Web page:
The only other personality variable that significantly differentiated volunteers from non-volunteers in the logistic regression model was NEO Impulsiveness. Curiously, PET volunteers scored lower on this dimension than non-volunteers, suggesting that they have less difficulty controlling cravings and urges. It is possible that individuals who are less inclined to give in to urges may be more focused on tasks at hand, such as participating in research, irrespective of the nature of the study. However, it is also possible and probably more likely that even though SSS scores were statistically different between volunteers and non-volunteers, they may not be meaningfully different. The NEO scores are standardized T-scores; our findings showed a difference of only 3.3 points between groups and means of both groups were in the low normal range. Intercorrelations among the self-report measures showed no relationship between sensation-seeking and NEO impulsivity, which is consistent with prior evidence that the two dimensions are conceptually distinct and have unique associations with externalizing behaviors and substance abuse (Castellanos-Ryan and Conrod 2011; Castellanos-Ryan et al. 2011; Cross et al. 2011; Dom et al. 2006; Ersche et al. 2010; Harden and Tucker-Drob 2011; Magid et al. 2007). Scores on the behavioral performance measures of impulsivity were not associated with volunteerism, with the exception of non-significant trends for greater commission errors on the IMT and DMT in volunteers as compared to non-volunteers. The latter finding may indicate that volunteers have greater tendencies for premature responding than non-volunteers.

One caveat of the current study is that our comparison group of non-volunteers may actually be at an intermediary level along a continuum of volunteerism. Although the non-volunteers declined to participate in the PET study, they did volunteer to participate in the study involving only interviews, questionnaires, and computer tasks. A limitation of our design was that it did not allow us to compare characteristics of PET volunteers with those of ‘true’ non-volunteers, but rather with those of persons who consented to participate only in less invasive research. If there is a gradient of volunteerism (which may or may not be the case), it is possible that our findings underestimate differences between PET volunteers and the ‘true’ non-volunteers who fall at the lower end of the gradient. Findings of the present study may not generalize to all types of PET neuroimaging research. For example, one could speculate that some individuals who declined to participate in the current PET study might volunteer for a PET study that did not include psychoactive drug administration. Additionally, It should be noted that the upper limit of SSS scores may have been somewhat truncated in our sample due to the need to exclude heavy drinkers and persons with an Axis I disorder, including nicotine dependence.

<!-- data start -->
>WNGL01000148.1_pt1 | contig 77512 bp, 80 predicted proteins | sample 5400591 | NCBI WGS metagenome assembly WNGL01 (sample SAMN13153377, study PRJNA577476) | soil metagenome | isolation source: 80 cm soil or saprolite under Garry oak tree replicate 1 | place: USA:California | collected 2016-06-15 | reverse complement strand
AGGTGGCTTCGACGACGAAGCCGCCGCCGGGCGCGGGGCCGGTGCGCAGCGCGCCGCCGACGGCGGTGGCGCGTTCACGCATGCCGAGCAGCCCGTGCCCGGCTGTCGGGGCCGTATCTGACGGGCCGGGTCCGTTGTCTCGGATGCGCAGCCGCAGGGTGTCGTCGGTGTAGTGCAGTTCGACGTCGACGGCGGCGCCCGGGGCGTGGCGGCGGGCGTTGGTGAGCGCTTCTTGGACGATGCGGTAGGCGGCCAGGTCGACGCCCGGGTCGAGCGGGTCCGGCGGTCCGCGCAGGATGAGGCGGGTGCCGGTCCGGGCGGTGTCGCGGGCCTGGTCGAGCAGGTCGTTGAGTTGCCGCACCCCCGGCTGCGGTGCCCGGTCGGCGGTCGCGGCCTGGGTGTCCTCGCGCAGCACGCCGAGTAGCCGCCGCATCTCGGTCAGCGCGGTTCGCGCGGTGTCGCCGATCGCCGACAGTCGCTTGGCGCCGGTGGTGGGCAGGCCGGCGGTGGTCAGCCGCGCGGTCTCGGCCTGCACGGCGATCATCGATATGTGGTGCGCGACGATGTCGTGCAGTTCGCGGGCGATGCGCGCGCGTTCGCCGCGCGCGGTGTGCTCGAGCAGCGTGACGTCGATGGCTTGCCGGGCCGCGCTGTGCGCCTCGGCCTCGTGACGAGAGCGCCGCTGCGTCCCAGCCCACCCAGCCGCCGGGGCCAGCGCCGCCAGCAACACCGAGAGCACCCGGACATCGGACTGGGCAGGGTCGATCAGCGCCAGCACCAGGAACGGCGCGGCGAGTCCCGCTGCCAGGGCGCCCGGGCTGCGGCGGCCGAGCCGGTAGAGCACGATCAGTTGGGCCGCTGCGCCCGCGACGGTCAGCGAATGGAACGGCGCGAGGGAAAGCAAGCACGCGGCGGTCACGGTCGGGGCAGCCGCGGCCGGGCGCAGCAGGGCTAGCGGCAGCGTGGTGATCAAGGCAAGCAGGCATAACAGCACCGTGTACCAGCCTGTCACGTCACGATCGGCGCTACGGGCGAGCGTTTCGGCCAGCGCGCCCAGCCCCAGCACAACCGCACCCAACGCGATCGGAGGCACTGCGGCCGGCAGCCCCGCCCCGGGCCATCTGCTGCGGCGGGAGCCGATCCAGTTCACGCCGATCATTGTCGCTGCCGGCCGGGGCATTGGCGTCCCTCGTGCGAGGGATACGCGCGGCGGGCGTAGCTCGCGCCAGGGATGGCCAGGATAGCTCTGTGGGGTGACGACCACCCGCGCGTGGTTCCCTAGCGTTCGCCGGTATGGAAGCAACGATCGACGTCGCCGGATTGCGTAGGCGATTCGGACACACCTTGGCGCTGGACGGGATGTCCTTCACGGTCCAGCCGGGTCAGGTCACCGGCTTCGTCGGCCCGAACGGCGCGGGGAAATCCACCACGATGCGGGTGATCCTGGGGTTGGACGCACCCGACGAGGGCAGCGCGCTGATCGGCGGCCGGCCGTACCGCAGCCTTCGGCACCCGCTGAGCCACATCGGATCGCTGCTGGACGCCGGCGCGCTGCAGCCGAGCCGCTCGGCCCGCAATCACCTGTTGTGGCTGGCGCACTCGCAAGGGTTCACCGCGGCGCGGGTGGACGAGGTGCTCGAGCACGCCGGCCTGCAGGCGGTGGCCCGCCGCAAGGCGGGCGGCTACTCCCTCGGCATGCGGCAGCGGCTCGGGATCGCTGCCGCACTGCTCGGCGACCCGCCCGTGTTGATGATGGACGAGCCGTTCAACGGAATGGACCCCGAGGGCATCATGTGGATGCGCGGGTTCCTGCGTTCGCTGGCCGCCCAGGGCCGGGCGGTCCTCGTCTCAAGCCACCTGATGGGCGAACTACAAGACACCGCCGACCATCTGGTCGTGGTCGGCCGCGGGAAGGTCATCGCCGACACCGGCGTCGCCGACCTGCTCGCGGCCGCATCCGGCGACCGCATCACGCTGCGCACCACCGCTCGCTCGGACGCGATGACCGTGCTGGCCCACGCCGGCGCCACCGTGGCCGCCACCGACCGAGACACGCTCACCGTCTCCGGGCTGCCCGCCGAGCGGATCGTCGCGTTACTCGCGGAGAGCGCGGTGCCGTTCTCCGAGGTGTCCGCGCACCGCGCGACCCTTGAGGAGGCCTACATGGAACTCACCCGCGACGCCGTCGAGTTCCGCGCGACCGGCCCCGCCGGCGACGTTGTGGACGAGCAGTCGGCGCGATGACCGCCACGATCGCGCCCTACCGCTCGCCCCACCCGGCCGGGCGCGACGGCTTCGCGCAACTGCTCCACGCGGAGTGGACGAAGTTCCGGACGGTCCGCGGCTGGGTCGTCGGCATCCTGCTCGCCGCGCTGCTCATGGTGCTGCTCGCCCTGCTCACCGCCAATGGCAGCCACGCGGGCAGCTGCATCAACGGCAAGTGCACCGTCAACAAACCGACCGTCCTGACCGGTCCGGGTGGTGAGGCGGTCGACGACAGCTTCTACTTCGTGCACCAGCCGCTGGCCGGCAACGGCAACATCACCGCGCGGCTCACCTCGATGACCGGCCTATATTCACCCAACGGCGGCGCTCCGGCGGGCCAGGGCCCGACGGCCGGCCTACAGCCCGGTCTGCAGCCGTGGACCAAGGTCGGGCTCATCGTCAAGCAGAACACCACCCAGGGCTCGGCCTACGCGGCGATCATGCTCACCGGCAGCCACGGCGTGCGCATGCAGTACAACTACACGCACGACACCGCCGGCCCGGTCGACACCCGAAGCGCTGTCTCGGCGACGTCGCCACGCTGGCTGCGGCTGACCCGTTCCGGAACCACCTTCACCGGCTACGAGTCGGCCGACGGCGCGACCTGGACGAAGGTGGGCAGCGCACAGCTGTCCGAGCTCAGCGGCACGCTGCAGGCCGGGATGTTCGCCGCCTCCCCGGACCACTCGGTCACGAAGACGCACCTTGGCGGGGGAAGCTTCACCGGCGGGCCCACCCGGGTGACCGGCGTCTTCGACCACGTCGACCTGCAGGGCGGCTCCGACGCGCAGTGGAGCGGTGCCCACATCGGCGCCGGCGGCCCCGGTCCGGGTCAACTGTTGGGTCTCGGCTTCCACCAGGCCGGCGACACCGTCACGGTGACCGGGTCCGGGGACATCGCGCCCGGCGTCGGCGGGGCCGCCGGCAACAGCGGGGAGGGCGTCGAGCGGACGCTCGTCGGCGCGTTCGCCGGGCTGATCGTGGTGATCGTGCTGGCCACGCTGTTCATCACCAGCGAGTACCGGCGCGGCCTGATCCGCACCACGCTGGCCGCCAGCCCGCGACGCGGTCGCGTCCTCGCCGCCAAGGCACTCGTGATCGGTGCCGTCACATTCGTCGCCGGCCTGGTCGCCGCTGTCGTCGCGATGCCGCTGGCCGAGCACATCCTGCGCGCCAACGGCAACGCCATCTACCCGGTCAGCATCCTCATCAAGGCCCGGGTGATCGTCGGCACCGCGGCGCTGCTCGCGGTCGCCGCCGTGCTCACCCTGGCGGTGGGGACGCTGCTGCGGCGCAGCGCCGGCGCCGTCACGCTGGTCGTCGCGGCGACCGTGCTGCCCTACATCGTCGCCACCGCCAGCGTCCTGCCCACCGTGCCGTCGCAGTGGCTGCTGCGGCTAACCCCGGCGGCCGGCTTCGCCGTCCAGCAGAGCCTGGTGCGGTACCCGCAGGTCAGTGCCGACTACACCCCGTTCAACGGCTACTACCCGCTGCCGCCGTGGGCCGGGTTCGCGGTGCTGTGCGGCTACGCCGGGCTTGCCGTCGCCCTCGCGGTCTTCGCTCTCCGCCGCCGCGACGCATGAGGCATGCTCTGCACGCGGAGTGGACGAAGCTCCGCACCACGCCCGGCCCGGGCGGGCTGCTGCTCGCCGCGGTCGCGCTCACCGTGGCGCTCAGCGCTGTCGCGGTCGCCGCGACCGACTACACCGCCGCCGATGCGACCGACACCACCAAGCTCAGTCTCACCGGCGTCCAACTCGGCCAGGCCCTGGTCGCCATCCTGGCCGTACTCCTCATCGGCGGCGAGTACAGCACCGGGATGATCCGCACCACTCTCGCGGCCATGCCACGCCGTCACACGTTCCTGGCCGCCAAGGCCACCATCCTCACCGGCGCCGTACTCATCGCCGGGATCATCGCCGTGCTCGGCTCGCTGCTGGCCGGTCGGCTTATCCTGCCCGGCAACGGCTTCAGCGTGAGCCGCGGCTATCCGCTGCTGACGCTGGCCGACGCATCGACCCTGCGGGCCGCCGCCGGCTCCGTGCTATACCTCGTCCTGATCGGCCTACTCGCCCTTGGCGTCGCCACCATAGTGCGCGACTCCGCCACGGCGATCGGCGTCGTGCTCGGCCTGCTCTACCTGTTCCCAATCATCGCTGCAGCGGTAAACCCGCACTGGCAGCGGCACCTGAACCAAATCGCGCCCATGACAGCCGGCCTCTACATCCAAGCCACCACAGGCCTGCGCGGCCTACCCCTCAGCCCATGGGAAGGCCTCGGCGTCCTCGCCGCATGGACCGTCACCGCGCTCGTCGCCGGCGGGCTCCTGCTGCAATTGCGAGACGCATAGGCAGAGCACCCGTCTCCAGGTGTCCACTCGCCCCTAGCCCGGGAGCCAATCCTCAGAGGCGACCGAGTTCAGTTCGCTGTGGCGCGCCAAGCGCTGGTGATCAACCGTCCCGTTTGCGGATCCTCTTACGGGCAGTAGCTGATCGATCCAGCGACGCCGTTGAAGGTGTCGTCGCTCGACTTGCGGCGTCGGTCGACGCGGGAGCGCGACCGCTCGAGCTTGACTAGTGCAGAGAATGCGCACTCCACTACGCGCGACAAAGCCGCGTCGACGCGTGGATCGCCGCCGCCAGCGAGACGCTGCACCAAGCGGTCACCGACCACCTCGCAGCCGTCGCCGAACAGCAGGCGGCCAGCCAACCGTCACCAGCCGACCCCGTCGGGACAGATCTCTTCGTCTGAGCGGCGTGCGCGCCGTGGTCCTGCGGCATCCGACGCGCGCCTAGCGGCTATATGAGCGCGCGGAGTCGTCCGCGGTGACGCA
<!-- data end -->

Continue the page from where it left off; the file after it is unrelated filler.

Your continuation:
In summary, although artifacts related to volunteer bias may occur in any type of research, the influence of arousal-seeking characteristics has been reported to be a particular concern in studies involving exciting, demanding, or stressful procedures. Findings of the present study support and extend conclusions drawn about volunteerism from other kinds of biomedical research by showing that the type of individuals who may be drawn to volunteer for studies involving PET neuroimaging procedures are those with higher sensation-seeking traits. Although, the influence of self-selection on experimental outcomes may not be large in some cases, the potential for positive and negative bias related to arousal-seeking traits should be taken into consideration and addressed as indicated when recruiting subjects, conducting data analyses, and interpreting findings in many such studies. Distributions of scores should also be examined and descriptive statistics reported so that generalizability of findings can be evaluated and accurate conclusions drawn.



This work was supported by NIH grants R01 DA022433 (LMO) and M01 RR016500 (UMSOM GCRC). The authors are grateful to Mark Streer for his assistance with manuscript preparation.


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Copyright information

© Springer Science+Business Media New York 2012

Authors and Affiliations

  • Lynn M. Oswald
    • 1
    • 2
    • 5
  • Gary S. Wand
    • 2
    • 4
  • Shijun Zhu
    • 3
  • Victoria Selby
    • 1
  1. 1.Department of Family and Community HealthUniversity of Maryland School of NursingBaltimoreUSA
  2. 2.Department of MedicineThe Johns Hopkins University School of MedicineBaltimoreUSA
  3. 3.Office of ResearchUniversity of Maryland School of NursingBaltimoreUSA
  4. 4.Department of Psychiatry and Behavioral SciencesThe Johns Hopkins University School of MedicineBaltimoreUSA
  5. 5.University of Maryland School of NursingBaltimoreUSA